The year 2019 marked a crucial milestone in the fight against global maritime piracy. According to the International Maritime Bureau (IMB), global pirate attacks plunged to a 25-year low, with piracy on large ships of over 100GT (gross tonnage) plunging to just 41, or more than a 50% decline on the rolling 10-year average of 95. Notably, zero cases were recorded in the notorious Gulf of Aden off the Somali coast, once considered the deadliest piracy hotspot anywhere on the planet.
But now, the Covid-19 pandemic and floating oil storage boom are threatening to reverse that trend.
According to the Regional Cooperation Agreement on Combating Piracy and Armed Robbery (ReCAAP), attacks have returned to the Gulf of Mexico, a key floating storage hub where oil producers have been anchoring their excess inventories during the oil supply glut. Alarmingly, maritime security officials have also reported that piracy in Asia doubled during the first half of 2020 compared to last year's corresponding period.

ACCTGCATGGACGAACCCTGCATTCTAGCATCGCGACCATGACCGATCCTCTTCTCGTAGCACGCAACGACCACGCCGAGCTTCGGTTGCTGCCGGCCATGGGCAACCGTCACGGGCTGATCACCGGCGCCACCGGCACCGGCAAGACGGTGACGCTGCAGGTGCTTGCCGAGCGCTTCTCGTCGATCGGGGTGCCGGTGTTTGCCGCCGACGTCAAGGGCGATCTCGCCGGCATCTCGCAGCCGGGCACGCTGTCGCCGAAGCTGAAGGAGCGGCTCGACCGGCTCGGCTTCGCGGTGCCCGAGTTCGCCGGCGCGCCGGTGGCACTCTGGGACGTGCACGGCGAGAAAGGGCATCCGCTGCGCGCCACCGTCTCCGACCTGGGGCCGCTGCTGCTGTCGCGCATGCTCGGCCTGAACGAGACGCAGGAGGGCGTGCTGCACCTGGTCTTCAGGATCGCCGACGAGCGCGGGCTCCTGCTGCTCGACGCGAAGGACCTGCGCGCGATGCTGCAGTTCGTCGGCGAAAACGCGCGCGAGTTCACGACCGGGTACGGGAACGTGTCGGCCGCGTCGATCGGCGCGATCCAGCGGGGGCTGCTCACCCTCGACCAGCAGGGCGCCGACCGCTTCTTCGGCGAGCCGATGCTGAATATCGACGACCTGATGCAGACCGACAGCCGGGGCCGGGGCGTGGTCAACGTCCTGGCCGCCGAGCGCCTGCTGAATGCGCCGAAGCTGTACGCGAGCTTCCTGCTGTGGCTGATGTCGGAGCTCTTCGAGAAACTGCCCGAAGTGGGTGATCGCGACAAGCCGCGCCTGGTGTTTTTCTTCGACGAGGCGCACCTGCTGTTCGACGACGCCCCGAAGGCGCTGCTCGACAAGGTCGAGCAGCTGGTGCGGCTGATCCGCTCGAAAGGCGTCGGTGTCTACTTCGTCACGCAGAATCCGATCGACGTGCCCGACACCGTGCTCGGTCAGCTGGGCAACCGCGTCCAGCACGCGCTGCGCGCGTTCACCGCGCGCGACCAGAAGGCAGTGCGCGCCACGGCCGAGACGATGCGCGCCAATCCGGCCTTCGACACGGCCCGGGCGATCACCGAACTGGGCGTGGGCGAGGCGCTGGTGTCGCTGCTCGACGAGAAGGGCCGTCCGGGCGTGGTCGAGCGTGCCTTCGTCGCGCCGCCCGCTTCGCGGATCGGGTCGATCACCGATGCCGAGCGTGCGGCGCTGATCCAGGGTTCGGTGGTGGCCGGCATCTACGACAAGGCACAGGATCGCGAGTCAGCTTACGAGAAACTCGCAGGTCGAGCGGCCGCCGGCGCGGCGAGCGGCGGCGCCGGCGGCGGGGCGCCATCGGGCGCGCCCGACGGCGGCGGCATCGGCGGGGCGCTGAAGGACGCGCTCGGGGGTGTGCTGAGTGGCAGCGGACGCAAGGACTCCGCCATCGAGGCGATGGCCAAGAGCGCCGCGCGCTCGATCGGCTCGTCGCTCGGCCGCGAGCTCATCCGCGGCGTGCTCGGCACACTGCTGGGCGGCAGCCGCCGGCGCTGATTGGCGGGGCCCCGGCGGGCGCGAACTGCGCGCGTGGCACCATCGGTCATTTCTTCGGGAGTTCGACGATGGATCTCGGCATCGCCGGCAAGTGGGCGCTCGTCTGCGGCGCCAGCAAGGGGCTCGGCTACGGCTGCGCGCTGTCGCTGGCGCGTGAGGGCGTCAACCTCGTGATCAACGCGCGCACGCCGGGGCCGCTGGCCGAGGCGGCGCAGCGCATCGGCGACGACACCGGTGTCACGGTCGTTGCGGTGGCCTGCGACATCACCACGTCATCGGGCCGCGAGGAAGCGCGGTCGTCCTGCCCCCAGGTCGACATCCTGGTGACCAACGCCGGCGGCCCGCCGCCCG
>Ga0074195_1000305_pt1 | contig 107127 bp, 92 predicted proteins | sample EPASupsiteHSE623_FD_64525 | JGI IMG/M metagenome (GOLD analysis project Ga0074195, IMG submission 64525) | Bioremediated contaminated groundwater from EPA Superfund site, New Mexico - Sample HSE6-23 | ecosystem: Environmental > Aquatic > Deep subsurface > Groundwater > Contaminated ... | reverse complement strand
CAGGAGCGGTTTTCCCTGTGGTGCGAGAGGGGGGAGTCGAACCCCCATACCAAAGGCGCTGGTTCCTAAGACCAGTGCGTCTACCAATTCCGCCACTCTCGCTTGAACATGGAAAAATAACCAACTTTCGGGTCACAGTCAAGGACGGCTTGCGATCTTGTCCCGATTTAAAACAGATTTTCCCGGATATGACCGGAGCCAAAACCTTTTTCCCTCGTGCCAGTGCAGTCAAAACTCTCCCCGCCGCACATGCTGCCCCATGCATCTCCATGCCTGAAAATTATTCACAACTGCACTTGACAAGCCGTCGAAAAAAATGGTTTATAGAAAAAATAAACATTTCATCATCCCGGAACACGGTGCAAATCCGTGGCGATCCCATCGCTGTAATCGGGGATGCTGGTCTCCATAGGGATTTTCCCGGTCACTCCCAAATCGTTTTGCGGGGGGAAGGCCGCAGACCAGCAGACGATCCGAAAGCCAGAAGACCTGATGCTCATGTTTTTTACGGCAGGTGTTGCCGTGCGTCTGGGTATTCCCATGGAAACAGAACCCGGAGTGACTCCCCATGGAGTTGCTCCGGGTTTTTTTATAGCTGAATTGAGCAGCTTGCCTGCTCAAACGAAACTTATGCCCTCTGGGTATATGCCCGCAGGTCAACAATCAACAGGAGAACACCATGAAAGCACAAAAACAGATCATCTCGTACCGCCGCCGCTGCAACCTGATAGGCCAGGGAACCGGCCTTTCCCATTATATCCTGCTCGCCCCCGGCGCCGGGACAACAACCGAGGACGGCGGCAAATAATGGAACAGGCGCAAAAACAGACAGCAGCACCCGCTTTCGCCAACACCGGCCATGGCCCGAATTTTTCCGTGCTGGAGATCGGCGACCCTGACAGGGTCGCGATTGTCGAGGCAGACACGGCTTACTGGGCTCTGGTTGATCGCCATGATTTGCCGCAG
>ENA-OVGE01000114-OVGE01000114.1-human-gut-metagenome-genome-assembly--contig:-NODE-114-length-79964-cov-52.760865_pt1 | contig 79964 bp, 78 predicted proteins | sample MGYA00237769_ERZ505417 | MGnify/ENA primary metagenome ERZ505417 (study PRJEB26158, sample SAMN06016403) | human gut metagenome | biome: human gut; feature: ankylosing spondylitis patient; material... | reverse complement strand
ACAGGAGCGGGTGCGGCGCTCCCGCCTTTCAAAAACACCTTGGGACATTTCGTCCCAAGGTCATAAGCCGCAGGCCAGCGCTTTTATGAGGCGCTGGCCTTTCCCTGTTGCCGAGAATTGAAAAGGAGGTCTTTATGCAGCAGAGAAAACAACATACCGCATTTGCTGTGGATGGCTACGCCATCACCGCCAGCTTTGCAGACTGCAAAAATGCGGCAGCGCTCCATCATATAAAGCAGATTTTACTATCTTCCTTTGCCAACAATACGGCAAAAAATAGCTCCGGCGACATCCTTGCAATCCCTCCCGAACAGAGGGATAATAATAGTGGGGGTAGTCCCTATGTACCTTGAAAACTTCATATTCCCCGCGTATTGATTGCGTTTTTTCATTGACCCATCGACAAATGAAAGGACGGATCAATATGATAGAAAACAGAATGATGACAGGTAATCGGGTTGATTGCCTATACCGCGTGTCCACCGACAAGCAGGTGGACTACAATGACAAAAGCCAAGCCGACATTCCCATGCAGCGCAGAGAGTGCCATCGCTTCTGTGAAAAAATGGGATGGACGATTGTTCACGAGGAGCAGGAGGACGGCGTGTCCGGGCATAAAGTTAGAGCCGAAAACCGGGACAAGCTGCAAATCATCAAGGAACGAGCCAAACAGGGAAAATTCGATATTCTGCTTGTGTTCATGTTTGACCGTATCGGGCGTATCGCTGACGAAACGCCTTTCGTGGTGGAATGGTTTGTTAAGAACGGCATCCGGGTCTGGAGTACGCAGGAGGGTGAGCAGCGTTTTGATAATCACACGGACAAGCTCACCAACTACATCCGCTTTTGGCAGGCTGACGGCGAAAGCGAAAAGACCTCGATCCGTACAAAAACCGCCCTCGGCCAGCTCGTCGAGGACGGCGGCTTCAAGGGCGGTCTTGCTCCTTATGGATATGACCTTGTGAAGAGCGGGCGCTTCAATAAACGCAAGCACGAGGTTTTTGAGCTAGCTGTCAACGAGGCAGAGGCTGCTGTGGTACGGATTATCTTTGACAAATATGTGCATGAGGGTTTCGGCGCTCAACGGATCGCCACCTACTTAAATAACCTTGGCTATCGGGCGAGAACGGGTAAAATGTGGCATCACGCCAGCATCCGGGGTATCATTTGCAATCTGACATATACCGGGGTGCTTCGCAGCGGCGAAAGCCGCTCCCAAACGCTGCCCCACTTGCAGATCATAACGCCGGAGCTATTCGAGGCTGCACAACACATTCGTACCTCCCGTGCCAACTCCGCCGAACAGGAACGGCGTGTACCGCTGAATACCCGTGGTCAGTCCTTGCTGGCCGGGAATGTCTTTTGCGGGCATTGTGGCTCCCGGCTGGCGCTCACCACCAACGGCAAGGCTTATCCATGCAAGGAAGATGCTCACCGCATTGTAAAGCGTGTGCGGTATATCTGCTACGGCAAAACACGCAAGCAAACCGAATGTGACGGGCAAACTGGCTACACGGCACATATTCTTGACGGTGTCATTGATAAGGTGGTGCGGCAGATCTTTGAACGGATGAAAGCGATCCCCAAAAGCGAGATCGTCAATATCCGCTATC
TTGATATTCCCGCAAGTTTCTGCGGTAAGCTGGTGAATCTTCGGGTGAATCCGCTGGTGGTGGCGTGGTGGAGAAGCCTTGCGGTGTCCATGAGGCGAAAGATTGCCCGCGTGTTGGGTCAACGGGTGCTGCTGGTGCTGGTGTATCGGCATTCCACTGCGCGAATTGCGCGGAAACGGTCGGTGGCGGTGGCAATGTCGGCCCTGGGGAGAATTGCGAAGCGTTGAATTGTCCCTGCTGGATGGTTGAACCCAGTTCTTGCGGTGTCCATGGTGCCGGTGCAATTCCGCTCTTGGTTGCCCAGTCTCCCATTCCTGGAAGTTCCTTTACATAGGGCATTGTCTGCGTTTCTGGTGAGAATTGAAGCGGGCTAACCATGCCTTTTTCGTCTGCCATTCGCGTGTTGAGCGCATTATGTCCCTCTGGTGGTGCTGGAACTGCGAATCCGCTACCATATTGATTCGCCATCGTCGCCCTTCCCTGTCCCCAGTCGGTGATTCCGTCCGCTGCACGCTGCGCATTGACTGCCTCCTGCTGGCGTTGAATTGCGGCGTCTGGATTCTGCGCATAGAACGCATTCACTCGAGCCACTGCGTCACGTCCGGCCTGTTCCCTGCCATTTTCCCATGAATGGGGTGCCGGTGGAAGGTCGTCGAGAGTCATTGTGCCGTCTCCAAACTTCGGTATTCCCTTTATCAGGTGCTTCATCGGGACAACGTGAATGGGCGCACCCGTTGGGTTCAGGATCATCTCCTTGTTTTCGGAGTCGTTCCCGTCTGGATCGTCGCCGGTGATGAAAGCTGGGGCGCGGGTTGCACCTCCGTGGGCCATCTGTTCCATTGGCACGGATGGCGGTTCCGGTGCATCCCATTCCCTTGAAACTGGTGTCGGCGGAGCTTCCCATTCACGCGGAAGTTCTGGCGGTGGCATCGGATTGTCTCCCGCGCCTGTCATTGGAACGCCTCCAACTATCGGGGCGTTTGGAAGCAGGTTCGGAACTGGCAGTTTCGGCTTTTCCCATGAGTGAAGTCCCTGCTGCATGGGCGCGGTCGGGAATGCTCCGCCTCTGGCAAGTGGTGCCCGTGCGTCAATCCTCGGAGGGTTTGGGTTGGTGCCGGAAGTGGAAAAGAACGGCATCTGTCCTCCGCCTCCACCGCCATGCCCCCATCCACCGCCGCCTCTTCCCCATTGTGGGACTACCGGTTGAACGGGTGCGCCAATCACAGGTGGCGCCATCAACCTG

Piracy tends to record significant upswings during times of economic downturns, and the economic devastation wrought by the Covid-19 pandemic is largely to blame for the resurgence in this global menace.
Change in Tact
Pirate attacks in the southern Gulf of Mexico surged during the month of April, which, incidentally, was the time when global floating storage filled to the brim leading to the historic oil price crash. The attacks here have primarily been focusing on ships carrying oil cargoes, with pirates preferring to rob the crews of money and seizing valuable technical equipment for sale in black markets instead of hijacking the ships. The attacks have persisted during the summer prompting the U.S. government to issue a security alert.